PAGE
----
Shinto or Shintoism, also kami-no-michi (Way of the Gods), is the indigenous religion of Japan and the Japanese people.

In modern times it is a set of practices, to be carried out diligently, to establish a connection between present day Japan and its ancient past through the study and reverence of spirits known as kami. Kami are "spirits", "essences" or "deities", that are associated with many subjects; in some cases being human-like, in others being animistic, and others being associated with more abstract "natural" forces in the world (mountains, rivers, lightning, wind, waves, trees, rocks). Kami and people are not separated like in other religions; they exist within the same world and share its interrelated complexity.

The vast majority of Japanese people who take part in Shinto rituals also practice Buddhist ancestor worship. Due to the syncretic nature of Shinto and Buddhism, most "life" events are handled by Shinto and "death" or "afterlife" events are handled by Buddhism; for example, it is typical in Japan to register or celebrate a birth at a Shinto shrine, while funeral arrangements are generally dictated by Buddhist tradition—although the division is not exclusive.

Shinto Shrines

The principal worship of kami is done at public shrines or worship at small home shrines called kamidana. The public shrine is a building or place that functions as a conduit for kami. Certain natural places, such as sacred groves of trees, mountains, or waterfalls can also be considered shrines called mori. All shrines are open to the public at some times or throughout the year.

Entrances to Shinto shrines are fronted by a distinctive Japanese gate (torii) made of two uprights beams and two crossbars denoting the separation between common space and sacred space.

There are a number of symbolic and real barriers that exist between the normal world and the shrine grounds including: statues of protection, gates, fences, ropes, and other delineations of ordinary to sacred space. Usually there will be only one or sometimes two approaches to the Shrine for the public and all will have the torii over the way.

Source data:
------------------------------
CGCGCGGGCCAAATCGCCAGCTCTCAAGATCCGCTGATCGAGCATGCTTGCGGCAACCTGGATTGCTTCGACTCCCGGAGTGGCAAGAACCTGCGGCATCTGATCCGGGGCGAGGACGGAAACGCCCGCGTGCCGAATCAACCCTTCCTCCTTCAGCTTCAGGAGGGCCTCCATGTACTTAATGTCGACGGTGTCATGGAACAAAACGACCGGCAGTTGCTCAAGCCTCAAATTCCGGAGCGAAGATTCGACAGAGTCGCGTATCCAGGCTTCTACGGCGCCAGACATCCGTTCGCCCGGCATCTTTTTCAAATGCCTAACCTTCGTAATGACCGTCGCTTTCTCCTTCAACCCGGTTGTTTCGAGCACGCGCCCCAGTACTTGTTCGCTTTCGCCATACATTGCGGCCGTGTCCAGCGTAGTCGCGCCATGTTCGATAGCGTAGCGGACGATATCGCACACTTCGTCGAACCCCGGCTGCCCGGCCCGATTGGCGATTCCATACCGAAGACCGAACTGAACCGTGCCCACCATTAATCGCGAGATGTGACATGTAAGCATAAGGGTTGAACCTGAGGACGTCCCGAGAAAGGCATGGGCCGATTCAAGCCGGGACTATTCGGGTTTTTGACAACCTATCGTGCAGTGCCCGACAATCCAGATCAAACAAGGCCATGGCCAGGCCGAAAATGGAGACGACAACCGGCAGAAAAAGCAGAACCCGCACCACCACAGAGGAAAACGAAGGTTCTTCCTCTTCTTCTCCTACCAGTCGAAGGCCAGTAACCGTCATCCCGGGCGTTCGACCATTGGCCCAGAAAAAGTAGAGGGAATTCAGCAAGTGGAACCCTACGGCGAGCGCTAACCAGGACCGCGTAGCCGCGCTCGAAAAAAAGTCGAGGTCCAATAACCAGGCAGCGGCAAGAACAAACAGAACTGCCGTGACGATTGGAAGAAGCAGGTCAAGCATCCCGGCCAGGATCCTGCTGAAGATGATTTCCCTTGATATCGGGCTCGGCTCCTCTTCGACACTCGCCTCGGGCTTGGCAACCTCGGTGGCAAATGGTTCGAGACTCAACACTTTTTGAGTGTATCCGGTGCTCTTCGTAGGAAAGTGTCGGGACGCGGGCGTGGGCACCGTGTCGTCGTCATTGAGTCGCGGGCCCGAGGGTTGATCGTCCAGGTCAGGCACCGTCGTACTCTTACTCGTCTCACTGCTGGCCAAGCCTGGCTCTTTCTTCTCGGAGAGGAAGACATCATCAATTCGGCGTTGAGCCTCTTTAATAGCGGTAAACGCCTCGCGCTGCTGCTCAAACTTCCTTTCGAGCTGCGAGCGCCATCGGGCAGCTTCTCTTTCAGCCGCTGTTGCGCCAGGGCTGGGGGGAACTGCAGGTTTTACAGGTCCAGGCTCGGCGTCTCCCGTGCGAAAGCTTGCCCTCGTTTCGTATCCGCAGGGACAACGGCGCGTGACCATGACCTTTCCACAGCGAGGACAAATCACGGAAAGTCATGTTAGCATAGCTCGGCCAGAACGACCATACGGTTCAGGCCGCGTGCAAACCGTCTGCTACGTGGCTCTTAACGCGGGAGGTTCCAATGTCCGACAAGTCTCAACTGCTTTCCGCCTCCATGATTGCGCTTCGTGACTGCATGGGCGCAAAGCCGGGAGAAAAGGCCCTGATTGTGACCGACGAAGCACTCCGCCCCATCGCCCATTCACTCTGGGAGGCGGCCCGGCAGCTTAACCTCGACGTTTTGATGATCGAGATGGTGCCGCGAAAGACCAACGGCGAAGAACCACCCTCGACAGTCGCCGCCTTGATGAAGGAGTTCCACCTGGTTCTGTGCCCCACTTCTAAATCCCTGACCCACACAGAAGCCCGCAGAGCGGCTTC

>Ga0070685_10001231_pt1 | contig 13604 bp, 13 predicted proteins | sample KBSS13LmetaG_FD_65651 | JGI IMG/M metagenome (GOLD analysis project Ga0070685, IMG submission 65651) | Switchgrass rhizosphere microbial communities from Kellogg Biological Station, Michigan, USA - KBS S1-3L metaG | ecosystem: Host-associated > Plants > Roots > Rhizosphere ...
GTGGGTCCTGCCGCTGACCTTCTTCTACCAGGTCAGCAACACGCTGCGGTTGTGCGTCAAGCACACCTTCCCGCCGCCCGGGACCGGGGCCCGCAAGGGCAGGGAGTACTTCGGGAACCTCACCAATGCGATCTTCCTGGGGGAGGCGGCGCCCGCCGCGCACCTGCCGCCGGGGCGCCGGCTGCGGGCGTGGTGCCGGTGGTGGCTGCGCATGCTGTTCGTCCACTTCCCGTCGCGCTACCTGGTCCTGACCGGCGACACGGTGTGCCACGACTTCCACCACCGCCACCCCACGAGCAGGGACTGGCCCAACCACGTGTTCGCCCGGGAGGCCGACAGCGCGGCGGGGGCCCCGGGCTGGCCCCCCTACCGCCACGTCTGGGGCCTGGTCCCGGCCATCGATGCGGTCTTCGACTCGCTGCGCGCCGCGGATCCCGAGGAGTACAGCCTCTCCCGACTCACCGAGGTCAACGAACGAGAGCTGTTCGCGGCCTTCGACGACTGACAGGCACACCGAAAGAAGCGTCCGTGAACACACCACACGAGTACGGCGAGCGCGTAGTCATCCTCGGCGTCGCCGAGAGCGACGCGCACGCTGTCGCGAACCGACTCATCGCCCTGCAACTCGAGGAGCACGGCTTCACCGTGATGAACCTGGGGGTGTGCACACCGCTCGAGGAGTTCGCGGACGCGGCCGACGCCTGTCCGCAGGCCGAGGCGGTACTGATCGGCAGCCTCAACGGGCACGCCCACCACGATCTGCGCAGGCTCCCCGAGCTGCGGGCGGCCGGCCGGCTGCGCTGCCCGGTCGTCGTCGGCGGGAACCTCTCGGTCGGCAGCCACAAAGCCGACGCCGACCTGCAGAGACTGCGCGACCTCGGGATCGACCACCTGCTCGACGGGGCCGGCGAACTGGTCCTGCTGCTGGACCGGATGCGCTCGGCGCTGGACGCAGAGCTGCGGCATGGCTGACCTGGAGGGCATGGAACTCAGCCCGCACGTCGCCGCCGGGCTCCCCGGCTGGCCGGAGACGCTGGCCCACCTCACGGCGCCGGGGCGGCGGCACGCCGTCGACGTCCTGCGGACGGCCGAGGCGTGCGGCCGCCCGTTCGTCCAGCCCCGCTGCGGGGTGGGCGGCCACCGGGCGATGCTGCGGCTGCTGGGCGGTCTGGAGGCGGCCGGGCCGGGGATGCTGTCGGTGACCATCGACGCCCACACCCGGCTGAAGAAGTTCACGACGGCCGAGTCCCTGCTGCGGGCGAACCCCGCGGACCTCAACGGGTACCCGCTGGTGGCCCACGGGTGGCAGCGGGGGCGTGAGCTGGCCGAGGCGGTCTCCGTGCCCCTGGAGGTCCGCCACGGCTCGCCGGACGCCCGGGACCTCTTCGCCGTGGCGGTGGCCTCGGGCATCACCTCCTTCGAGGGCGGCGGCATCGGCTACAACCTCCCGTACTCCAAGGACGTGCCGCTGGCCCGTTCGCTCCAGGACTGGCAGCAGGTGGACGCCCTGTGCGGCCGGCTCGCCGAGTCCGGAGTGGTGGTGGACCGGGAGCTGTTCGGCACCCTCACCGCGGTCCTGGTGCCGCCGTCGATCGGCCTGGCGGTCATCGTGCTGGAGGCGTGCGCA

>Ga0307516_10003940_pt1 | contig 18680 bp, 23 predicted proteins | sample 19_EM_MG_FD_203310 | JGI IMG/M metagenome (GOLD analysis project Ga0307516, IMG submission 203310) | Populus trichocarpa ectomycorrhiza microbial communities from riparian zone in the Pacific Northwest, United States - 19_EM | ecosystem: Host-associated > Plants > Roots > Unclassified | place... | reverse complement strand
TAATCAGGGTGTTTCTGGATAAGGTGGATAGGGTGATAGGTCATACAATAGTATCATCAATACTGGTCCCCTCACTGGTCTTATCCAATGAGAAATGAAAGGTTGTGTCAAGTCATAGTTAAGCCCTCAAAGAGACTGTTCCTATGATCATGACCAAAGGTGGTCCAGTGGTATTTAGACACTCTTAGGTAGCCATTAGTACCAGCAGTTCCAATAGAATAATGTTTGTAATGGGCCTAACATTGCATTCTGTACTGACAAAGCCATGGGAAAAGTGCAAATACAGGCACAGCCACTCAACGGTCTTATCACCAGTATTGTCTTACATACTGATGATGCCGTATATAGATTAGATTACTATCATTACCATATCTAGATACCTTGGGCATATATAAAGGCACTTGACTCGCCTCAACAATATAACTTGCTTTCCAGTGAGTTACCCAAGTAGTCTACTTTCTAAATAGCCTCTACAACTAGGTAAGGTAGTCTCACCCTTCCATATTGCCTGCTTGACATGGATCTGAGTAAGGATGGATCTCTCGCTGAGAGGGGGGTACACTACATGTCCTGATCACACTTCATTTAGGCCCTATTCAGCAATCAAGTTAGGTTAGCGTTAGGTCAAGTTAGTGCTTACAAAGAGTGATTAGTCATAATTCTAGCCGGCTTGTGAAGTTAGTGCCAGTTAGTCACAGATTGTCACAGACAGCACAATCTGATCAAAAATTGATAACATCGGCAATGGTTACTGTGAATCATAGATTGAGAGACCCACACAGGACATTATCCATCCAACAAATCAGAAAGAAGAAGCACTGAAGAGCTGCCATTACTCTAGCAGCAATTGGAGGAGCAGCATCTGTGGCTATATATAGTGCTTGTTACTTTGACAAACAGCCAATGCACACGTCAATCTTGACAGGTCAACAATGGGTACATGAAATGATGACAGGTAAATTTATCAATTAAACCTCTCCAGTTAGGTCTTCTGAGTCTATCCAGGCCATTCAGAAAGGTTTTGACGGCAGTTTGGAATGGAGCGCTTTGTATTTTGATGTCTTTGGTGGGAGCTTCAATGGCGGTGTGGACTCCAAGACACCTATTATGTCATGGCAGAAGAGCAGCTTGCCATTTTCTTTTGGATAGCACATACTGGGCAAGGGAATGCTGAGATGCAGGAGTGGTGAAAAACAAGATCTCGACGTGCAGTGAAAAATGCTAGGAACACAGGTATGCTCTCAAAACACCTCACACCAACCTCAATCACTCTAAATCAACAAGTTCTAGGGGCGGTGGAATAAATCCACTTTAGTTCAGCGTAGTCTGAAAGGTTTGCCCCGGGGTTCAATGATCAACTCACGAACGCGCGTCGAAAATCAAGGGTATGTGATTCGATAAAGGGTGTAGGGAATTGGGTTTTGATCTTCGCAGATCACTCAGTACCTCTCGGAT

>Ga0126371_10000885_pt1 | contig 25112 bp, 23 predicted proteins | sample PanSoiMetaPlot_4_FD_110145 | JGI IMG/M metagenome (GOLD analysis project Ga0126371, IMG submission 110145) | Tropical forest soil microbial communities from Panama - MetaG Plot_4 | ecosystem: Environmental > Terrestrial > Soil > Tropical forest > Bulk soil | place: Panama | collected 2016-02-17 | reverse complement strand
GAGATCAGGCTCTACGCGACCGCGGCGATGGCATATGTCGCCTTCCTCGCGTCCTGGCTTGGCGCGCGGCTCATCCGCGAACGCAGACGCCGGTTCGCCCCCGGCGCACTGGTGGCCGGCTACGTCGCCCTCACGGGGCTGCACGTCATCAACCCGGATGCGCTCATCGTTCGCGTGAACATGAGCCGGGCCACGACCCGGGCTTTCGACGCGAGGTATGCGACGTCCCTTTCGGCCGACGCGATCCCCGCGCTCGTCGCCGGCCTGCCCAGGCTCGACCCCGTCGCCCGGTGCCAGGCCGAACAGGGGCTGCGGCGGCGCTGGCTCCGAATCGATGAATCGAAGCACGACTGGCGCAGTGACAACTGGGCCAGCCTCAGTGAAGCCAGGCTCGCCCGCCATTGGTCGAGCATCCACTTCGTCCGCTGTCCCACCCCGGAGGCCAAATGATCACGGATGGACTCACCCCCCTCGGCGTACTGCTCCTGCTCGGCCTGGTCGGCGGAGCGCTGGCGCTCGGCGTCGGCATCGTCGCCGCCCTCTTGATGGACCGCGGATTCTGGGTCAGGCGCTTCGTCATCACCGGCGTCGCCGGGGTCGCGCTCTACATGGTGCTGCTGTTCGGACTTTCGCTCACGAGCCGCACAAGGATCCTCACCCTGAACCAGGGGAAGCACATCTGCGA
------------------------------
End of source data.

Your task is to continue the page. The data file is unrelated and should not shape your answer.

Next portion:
Shrines are private institutions, and are supported financially by the congregation and visitors. As a further means of income, some shrines host festivals that attract hundreds of thousands visitors, especially in the New Year season.


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  • Shinto practices were first recorded and codified in the written historical records of the Kojiki and Nihon Shoki in the 8th century.
  • Shinto teaches that certain deeds create a kind of ritual impurity that one should want cleansed for one's own peace of mind and good fortune rather than because impurity is wrong. Those who are killed without being shown gratitude for their sacrifice will hold a grudge (grudge) and become powerful and evil kami who seek revenge (aragami). Additionally, if anyone is injured on the grounds of a shrine, the area must be ritually purified.
  • Samurai were devote practitioners of Shintoism and Buddhism; some claiming to be monster slayers and traveling exorcists.

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